They have been seen in all areas of the state but most of the sightings are in the east of the state.
4. Broad-Winged Hawk
Up to 20 years
Small mammals & insects
As you may expect from the name, these hawks are known for their widely shaped, broad wings.
They have pale colors of feathers on their bellies and brown feathers on their wings and heads.
These hawks make their nests most commonly in areas close to bodies of water, but they will nest in any areas of dense forests.
They prefer to be as far away as they can from human activities and landscapes so will not be seen in urban areas.
Some of these birds will form breeding pairs that stay together for a series of several years whilst others will mate with different individuals each year, but they are all monogamous.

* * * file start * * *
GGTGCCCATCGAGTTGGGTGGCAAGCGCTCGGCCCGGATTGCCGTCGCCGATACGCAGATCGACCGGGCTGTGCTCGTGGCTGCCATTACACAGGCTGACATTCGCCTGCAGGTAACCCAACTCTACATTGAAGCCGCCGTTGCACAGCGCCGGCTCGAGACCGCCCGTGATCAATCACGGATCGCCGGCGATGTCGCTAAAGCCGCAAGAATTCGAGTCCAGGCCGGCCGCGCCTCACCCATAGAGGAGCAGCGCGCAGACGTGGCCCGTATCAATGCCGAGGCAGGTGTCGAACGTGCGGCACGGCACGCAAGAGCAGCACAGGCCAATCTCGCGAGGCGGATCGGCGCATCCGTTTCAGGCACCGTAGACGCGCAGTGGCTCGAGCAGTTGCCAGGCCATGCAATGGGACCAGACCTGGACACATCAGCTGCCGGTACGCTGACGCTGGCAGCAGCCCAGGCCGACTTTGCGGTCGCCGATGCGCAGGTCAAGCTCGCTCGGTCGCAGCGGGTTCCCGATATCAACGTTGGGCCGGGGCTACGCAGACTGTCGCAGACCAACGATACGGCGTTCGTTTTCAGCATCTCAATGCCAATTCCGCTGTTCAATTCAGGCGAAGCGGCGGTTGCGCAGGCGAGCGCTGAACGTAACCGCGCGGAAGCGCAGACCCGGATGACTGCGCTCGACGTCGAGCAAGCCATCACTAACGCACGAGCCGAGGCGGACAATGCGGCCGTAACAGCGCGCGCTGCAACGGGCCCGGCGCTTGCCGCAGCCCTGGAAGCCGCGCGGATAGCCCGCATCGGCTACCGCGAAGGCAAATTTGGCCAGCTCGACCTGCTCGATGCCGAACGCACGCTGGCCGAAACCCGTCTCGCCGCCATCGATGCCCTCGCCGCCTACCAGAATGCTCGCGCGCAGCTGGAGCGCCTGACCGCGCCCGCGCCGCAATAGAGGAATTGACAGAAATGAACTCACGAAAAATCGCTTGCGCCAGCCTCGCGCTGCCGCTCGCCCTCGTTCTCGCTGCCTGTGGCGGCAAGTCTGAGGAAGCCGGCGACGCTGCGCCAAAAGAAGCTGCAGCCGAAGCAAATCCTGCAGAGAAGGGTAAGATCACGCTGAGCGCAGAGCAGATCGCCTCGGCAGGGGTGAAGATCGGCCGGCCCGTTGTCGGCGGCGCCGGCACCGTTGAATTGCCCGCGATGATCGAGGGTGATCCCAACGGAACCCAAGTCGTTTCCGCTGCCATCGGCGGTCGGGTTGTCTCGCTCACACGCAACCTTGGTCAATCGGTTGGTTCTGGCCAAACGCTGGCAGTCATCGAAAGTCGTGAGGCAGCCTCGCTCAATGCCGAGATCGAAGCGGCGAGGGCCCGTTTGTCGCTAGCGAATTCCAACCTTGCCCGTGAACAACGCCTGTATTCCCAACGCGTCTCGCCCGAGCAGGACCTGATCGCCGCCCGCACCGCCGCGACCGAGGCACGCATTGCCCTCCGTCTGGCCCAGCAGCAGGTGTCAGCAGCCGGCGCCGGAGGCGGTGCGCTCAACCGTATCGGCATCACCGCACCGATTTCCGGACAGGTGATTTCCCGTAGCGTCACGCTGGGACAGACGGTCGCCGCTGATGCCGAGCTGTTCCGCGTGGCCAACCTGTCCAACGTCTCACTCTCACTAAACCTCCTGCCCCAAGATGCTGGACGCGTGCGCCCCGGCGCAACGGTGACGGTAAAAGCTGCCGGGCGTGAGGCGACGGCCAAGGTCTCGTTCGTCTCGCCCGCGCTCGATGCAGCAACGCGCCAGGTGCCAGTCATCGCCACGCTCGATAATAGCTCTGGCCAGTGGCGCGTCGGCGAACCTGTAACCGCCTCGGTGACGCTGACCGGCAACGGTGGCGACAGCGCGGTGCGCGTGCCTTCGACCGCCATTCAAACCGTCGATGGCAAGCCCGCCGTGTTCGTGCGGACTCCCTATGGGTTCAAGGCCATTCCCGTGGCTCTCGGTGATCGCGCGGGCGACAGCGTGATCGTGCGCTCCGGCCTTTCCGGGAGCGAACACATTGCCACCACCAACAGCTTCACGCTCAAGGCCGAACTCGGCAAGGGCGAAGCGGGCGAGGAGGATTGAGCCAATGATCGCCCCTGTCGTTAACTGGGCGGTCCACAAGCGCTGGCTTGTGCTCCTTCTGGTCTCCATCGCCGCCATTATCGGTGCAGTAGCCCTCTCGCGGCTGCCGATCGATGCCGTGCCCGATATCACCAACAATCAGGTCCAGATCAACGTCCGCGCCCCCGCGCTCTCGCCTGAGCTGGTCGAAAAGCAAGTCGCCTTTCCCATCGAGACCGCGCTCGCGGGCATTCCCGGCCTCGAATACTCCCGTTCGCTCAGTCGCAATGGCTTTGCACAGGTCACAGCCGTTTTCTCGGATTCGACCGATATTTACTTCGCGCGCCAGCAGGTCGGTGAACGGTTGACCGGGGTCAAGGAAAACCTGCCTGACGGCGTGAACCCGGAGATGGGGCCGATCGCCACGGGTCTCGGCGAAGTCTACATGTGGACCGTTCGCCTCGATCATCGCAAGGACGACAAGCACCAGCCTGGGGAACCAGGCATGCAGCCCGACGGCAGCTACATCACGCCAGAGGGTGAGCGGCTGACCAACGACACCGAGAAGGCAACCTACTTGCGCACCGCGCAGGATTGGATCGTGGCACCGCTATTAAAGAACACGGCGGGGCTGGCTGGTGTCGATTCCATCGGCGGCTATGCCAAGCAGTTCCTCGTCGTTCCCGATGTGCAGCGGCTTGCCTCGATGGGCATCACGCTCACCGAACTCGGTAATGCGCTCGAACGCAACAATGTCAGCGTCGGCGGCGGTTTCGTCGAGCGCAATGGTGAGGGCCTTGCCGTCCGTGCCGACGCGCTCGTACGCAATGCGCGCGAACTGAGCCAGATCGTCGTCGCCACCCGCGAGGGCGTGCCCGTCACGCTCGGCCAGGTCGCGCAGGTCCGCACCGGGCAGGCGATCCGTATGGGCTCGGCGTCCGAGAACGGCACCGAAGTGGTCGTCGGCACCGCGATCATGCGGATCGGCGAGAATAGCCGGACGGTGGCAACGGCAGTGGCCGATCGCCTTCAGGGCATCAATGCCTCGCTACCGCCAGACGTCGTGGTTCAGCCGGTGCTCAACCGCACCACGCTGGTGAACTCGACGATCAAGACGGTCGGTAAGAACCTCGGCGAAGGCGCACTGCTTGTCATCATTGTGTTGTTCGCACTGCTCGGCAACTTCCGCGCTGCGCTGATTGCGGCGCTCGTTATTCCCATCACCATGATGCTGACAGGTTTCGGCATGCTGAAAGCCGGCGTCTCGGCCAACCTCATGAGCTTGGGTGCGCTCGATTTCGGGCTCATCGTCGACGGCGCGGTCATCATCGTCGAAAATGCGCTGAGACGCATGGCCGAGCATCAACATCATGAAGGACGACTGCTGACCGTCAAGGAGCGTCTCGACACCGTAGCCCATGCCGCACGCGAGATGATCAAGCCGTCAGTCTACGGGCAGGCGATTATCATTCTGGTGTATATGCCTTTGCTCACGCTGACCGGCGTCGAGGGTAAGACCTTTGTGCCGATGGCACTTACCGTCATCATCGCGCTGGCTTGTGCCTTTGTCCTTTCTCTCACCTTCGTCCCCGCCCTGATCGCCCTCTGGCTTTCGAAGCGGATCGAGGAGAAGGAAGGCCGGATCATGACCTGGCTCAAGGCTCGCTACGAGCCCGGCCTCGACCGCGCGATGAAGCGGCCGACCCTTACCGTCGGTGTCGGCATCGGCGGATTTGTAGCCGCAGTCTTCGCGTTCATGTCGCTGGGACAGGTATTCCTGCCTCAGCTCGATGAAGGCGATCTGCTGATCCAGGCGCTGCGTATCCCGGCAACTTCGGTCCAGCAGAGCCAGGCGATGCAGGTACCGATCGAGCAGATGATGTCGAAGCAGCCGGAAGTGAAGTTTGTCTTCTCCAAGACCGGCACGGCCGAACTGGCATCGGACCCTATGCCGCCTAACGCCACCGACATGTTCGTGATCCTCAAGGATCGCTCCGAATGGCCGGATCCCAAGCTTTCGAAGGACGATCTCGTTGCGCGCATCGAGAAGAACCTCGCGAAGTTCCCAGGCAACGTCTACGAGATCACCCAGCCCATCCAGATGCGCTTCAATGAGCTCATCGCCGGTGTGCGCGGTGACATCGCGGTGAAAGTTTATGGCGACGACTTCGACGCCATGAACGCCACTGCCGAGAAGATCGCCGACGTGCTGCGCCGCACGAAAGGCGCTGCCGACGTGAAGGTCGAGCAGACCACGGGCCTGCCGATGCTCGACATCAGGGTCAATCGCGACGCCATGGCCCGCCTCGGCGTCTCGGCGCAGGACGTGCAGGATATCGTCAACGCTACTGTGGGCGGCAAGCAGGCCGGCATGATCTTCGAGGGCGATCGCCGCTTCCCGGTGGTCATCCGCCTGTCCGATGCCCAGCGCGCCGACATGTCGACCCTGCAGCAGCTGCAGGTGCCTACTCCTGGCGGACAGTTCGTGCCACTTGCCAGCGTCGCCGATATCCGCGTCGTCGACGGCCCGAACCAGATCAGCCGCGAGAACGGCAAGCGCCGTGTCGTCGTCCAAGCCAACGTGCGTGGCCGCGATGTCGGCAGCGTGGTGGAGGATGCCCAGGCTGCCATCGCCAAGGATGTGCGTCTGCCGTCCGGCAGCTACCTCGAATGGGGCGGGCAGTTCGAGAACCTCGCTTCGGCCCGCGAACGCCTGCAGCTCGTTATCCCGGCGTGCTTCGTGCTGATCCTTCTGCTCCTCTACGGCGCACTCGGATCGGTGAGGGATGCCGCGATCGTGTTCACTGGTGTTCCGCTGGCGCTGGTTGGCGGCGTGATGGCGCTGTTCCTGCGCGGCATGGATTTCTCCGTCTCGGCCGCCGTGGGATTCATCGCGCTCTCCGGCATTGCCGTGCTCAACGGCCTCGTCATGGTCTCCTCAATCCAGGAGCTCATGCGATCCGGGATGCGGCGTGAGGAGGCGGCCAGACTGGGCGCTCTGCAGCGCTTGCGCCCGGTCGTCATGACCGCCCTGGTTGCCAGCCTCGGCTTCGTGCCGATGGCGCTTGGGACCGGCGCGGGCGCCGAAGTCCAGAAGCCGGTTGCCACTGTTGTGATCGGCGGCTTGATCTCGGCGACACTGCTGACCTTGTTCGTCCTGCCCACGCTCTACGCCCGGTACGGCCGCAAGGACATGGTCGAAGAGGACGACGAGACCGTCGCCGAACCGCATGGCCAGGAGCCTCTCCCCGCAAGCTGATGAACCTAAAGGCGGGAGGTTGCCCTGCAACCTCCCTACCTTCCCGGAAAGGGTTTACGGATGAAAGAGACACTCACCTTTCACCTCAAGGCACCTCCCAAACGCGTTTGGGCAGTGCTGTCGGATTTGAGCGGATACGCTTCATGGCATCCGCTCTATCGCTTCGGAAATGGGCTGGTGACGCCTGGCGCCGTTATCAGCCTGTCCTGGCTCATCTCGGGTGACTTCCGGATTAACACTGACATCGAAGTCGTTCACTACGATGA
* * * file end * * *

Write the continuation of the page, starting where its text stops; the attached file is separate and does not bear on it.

Even if they stay together for several years, breeding pairs will not interact with one another outside of the breeding seasons.
These migratory hawks can only be seen in South Carolina during their breeding seasons.
Their range extends across all of the states with most of the sightings being concentrated in the southern regions of South Carolina.
5. Red-Tailed Hawk
Small mammals, mice & voles
These birds are easily identifiable by the rusty coloured tail feathers which give them their name.
They also have pale feathers on their underwings and bellies.
Red-tailed hawks have been seen in a large variety of habitats, but they prefer to nest in areas of open woodlands.
When it comes to their territory, these birds are very defensive and have been known to be very aggressive with other birds.
They have been known to get into fights with and chase off other hawks, eagles and certain species of owls.